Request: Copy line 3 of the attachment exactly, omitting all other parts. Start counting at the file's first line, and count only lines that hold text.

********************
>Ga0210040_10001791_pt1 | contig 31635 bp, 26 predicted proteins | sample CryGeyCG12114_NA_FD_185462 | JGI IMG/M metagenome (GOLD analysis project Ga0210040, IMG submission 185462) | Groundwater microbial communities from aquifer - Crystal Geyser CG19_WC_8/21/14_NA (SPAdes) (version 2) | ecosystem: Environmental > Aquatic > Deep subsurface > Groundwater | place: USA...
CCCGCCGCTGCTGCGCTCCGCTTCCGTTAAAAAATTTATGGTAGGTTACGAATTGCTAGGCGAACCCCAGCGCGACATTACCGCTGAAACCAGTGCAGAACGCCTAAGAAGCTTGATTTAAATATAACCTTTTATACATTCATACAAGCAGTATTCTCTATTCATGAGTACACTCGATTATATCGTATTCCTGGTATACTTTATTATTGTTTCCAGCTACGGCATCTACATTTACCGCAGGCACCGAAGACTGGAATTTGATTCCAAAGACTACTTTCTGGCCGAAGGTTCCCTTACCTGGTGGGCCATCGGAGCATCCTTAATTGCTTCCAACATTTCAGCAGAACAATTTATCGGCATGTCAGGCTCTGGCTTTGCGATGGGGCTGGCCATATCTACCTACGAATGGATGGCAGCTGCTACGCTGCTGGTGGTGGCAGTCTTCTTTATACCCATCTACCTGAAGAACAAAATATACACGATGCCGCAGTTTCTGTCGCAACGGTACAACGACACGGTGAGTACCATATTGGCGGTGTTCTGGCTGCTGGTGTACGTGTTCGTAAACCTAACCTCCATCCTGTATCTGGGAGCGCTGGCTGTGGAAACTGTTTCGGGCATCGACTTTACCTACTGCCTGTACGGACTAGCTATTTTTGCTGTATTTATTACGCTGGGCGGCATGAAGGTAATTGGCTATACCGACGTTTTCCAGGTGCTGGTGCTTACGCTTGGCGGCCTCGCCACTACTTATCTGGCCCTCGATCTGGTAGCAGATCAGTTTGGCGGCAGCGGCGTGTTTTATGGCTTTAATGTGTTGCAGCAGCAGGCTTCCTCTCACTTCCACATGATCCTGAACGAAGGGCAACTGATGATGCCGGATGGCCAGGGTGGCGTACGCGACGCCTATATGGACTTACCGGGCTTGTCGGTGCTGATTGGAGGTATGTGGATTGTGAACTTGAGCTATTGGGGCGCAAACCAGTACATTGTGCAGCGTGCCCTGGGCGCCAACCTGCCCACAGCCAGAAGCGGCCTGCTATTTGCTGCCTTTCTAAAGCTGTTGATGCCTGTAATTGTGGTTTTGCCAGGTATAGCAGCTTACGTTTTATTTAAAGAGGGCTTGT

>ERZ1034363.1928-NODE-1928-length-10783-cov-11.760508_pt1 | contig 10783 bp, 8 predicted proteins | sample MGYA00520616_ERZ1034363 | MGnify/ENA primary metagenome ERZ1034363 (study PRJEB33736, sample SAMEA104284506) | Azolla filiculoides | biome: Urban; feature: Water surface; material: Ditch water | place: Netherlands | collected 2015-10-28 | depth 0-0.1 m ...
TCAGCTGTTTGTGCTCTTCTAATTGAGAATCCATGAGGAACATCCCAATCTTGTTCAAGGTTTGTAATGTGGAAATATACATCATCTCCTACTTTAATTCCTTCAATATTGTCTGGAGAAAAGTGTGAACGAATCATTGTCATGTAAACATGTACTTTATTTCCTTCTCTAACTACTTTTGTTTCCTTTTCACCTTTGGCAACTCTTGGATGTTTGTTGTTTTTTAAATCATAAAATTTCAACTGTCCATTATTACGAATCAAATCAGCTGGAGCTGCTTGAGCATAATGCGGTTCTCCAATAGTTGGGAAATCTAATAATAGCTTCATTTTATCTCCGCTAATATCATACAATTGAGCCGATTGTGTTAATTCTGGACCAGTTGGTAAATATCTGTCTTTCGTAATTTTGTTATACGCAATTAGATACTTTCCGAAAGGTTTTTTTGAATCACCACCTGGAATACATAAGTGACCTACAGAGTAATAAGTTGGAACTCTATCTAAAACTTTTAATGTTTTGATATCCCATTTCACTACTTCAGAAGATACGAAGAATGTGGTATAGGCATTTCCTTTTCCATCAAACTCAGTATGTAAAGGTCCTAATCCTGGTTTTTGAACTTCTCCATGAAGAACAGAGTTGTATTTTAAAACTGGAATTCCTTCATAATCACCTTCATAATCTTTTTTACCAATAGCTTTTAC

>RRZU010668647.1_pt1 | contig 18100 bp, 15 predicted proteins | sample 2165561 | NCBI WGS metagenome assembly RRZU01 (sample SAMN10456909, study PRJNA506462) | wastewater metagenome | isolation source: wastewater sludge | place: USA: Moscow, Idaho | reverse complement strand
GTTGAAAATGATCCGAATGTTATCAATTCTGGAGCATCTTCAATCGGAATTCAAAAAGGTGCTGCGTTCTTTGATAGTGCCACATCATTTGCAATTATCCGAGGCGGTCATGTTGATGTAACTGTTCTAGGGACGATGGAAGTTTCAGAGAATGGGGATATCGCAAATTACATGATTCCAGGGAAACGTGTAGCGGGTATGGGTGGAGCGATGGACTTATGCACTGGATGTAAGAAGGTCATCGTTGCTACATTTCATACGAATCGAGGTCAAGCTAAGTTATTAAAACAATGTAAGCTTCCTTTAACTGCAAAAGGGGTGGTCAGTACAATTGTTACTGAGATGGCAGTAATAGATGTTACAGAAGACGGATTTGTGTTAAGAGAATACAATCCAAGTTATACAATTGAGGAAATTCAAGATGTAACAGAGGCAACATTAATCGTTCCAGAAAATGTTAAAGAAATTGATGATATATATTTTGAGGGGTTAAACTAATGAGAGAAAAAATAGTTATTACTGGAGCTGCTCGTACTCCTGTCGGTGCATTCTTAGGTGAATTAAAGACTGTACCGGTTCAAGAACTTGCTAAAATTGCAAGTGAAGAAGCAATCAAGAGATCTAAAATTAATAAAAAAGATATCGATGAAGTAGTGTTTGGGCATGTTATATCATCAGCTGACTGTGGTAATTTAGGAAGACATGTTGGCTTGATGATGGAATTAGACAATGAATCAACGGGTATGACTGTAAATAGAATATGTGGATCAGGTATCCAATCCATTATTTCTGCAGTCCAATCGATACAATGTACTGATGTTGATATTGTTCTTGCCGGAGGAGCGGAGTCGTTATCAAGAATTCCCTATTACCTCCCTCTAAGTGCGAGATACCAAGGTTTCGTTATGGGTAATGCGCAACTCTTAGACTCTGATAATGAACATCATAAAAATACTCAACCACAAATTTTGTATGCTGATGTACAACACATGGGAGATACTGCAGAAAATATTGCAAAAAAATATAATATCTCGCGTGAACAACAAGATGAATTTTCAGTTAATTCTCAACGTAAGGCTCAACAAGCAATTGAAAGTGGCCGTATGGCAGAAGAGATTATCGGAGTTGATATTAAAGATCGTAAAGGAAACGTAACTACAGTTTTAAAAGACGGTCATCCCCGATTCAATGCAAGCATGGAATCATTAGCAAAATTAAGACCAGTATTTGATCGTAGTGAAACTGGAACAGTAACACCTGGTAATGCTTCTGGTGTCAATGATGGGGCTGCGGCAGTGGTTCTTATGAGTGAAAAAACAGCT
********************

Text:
>ERZ1034363.1928-NODE-1928-length-10783-cov-11.760508_pt1 | contig 10783 bp, 8 predicted proteins | sample MGYA00520616_ERZ1034363 | MGnify/ENA primary metagenome ERZ1034363 (study PRJEB33736, sample SAMEA104284506) | Azolla filiculoides | biome: Urban; feature: Water surface; material: Ditch water | place: Netherlands | collected 2015-10-28 | depth 0-0.1 m ...